The Capture of Yenikoi in Oct 1916

yenikoi map

On October the 3rd, both battalions of the Dublin Fusiliers were in the front line between the Greek village of Jenikoj (Yenikoi) to the north and the Struma River to the south a distance of about a mile and a half. The strength of the 7th Dublins was twenty eight officers and 741 other ranks. The 6th Dublins and 7th Munsters were in the firing line and the 7th Dublins with the 6th Munsters were in support, later the 6th Irish Rifles followed on. Their objective was the village of Jenikoj. Crossing at the ‘Jungle Island Bridge’, the Dubs crossed the River Struma at 02:30 a.m. The Dublins and Munsters took up their position 1,000 yards south west of Bala.

5 am hell was suddenly let loose, and British big guns sent shell after shell, into Yenikoj village. In the dim light of early dawn, one could just discern the smoke rising from the houses set alight by our artillery fire. At 5.30 am the village was easily seen, and troops moved up behind the artillery barage. Two companies of Royal Irish Rifles were in the right of the first wave and two of the Royal Dublin Fusiliers on our left. Behind the leading waves came the Royal Dublin Fusliers and a second Battalion of the Royal Munster Fusiliers, the former with orders to clear the village after the first wave had gone through, the latter to remain in support during the initial stages of the attack.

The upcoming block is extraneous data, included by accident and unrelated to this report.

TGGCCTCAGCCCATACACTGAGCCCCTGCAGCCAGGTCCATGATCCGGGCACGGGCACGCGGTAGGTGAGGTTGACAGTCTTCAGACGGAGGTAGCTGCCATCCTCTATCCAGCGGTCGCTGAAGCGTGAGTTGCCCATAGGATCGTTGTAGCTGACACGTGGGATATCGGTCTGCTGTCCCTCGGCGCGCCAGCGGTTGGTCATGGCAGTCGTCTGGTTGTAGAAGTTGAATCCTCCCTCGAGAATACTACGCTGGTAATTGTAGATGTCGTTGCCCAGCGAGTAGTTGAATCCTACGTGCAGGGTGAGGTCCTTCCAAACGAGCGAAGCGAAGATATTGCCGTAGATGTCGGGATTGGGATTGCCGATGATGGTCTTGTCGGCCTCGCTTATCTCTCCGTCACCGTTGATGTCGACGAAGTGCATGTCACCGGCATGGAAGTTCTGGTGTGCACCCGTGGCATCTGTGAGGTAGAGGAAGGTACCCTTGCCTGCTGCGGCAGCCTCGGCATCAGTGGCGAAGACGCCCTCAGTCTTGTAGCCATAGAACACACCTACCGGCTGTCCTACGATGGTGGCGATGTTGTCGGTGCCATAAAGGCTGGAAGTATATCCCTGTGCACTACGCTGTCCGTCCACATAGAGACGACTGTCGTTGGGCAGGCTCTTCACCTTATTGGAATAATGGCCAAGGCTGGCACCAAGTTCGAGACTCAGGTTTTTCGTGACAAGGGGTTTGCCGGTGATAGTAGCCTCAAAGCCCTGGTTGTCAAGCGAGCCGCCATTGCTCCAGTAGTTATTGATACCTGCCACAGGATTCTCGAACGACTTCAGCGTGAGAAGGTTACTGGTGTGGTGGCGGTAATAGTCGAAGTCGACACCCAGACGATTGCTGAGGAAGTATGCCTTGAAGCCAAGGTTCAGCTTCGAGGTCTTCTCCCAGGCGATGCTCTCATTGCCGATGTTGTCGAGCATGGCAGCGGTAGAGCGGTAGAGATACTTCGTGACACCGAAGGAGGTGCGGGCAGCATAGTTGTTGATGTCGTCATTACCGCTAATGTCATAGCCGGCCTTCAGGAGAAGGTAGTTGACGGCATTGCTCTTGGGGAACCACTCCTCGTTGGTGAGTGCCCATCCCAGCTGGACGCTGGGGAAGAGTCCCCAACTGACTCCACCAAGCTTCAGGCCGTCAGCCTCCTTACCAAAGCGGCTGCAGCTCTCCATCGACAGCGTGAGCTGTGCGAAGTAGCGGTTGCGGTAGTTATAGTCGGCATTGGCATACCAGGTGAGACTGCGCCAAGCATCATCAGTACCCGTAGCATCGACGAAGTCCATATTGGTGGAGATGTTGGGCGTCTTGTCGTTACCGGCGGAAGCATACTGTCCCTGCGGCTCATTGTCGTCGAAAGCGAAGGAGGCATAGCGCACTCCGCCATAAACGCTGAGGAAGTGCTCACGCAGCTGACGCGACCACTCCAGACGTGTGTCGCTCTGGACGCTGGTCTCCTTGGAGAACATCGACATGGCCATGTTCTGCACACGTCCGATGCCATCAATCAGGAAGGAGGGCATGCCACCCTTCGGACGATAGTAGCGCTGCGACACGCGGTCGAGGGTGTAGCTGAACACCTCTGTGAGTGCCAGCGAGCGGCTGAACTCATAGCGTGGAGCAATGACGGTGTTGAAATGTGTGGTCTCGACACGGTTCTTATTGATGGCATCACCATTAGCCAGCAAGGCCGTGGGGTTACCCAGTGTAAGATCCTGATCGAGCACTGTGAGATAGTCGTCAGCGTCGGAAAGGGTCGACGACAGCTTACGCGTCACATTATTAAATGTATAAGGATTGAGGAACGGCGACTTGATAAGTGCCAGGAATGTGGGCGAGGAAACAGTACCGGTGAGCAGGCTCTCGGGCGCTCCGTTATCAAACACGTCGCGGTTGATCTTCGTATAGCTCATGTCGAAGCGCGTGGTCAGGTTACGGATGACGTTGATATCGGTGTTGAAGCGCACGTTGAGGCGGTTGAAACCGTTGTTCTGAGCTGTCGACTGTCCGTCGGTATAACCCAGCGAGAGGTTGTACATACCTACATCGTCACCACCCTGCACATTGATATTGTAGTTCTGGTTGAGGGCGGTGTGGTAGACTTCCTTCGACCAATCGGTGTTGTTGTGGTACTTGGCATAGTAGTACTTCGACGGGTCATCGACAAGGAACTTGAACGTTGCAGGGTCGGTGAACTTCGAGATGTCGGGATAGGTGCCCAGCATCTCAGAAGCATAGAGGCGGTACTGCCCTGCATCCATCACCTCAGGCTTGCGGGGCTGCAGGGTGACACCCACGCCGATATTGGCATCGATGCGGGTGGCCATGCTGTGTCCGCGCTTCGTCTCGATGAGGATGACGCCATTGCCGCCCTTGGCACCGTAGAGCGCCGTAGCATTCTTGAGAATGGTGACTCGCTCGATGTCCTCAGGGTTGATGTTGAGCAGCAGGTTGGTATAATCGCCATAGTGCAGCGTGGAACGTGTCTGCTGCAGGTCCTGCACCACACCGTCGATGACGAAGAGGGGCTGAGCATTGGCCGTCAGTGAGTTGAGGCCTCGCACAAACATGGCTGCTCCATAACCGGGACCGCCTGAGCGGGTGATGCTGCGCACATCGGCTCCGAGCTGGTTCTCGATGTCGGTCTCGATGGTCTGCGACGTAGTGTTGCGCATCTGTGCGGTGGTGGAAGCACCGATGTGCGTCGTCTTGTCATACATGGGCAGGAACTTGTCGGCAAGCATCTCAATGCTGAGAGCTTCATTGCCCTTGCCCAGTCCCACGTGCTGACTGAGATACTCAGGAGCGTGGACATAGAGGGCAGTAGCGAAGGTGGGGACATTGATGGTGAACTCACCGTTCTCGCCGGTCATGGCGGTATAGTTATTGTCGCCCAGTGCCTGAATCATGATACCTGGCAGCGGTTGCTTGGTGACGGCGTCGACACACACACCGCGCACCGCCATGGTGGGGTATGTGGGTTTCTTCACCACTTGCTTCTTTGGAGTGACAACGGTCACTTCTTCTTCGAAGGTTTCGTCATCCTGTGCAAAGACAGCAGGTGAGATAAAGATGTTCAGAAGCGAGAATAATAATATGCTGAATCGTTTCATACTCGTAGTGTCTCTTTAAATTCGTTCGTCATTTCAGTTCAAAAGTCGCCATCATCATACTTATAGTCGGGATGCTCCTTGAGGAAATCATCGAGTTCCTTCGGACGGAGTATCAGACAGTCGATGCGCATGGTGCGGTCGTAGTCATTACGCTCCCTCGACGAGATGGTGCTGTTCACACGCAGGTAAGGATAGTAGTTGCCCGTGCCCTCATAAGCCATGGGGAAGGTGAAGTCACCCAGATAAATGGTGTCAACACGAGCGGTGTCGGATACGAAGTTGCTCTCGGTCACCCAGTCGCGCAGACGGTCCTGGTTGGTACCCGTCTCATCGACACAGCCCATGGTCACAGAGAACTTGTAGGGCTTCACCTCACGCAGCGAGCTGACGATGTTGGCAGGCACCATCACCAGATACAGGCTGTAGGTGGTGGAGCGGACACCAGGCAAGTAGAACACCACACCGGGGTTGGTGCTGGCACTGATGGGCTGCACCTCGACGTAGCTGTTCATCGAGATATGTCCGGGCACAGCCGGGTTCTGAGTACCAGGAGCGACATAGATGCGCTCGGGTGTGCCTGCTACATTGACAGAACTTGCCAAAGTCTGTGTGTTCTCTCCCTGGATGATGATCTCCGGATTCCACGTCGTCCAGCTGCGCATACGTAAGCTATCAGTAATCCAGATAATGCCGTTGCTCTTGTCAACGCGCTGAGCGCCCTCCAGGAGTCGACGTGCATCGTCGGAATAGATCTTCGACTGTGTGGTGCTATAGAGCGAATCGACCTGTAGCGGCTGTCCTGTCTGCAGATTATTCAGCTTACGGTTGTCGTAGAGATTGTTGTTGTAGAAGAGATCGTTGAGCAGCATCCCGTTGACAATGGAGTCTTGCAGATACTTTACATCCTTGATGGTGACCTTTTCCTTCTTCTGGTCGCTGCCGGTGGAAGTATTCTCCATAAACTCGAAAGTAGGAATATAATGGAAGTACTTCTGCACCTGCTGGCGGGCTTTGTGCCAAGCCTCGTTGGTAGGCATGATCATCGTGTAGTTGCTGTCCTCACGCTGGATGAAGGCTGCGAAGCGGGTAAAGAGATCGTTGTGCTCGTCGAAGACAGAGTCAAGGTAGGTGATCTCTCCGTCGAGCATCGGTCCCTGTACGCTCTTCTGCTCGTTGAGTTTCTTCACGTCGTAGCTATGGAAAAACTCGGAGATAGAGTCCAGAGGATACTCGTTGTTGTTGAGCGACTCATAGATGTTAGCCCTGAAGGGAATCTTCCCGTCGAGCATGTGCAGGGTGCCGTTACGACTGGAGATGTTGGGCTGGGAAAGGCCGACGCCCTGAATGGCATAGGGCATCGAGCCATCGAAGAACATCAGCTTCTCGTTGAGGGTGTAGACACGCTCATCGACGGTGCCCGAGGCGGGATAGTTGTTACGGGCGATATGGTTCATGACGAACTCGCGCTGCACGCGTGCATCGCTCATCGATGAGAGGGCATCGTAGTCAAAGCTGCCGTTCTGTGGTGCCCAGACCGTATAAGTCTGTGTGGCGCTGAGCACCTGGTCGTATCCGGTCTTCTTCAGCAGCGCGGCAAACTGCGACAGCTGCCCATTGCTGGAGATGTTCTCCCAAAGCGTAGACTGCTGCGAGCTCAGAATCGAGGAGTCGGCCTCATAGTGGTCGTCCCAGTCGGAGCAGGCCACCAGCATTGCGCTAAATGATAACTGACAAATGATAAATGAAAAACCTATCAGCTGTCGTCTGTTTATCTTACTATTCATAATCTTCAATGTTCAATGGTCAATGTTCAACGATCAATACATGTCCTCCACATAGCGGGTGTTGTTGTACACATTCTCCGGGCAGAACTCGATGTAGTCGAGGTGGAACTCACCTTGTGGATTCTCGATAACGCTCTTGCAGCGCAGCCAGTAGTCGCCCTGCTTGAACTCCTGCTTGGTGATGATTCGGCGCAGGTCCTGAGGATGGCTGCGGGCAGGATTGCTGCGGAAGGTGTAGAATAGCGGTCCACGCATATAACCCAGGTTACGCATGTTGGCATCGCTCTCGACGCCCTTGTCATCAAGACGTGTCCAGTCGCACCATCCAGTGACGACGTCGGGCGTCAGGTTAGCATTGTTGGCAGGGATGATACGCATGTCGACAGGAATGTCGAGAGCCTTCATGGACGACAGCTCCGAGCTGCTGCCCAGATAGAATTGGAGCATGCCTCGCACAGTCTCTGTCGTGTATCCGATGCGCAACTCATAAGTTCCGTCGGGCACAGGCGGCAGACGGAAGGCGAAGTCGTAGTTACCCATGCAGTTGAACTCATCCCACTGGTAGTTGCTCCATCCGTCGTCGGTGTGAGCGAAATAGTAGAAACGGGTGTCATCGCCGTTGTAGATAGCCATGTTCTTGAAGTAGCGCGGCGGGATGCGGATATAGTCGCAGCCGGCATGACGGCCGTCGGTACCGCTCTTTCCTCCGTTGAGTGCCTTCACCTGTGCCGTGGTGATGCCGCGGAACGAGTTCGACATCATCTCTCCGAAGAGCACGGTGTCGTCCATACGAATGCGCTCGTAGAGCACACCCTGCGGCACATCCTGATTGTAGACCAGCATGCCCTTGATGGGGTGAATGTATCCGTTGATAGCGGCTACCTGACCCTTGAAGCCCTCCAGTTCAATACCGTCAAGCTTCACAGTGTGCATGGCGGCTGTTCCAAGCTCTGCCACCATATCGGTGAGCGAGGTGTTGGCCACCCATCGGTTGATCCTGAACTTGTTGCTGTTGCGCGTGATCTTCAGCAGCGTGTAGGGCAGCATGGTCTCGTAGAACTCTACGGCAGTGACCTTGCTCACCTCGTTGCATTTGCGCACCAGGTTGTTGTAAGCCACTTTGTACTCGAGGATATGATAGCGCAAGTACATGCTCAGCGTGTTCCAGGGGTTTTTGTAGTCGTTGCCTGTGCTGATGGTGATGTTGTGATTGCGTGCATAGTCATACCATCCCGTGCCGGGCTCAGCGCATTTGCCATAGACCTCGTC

At dawn we moved forward in waves, and, much to our surprise, were allowed to reach the outskirts of the village without opposition. Here the garrison of Yenikoj opened on us with rifles and machine guns. For perhaps a couple of minutes we blazed back at them. And then some one yelled, "The Bulgars are running". It was enough! Our men were off through the village, charging with fixed bayonets over some half dozen almost deserted Bulgar trenches, and through at the other end. Yenikoj had fallen. As we charged, a surprising number of Bulgars emerged, and without stopping to test the quality of the force behind the lines of cold steel, commenced running like sheep. Those who did not take to their heels waved white flags and even ran towards us, arms upstretched, preferring to be on the safe side of those advancing bayonets, which was not a surprising thing, all things considered. The majority of the garrison were fleeing for their lives, and our machine guns and rifles enjoyed a long looked for opportunity.

6:30 the village was taken with little or no casualties. The 7th Dublins cleared the village and took up a position north of the village (along the Serres Road). The Bulgarian trenches at this point were about 450 yards away.

7.20 am British troops in control of Yenikoj. They had captured the village rather sooner than the Big Gunners had reckoned on, and were not quite comfortable on realising that more than one of their own shells were still falling into the village. The Bulgar Gunners must have been equally mystified, for they did not fire a shot.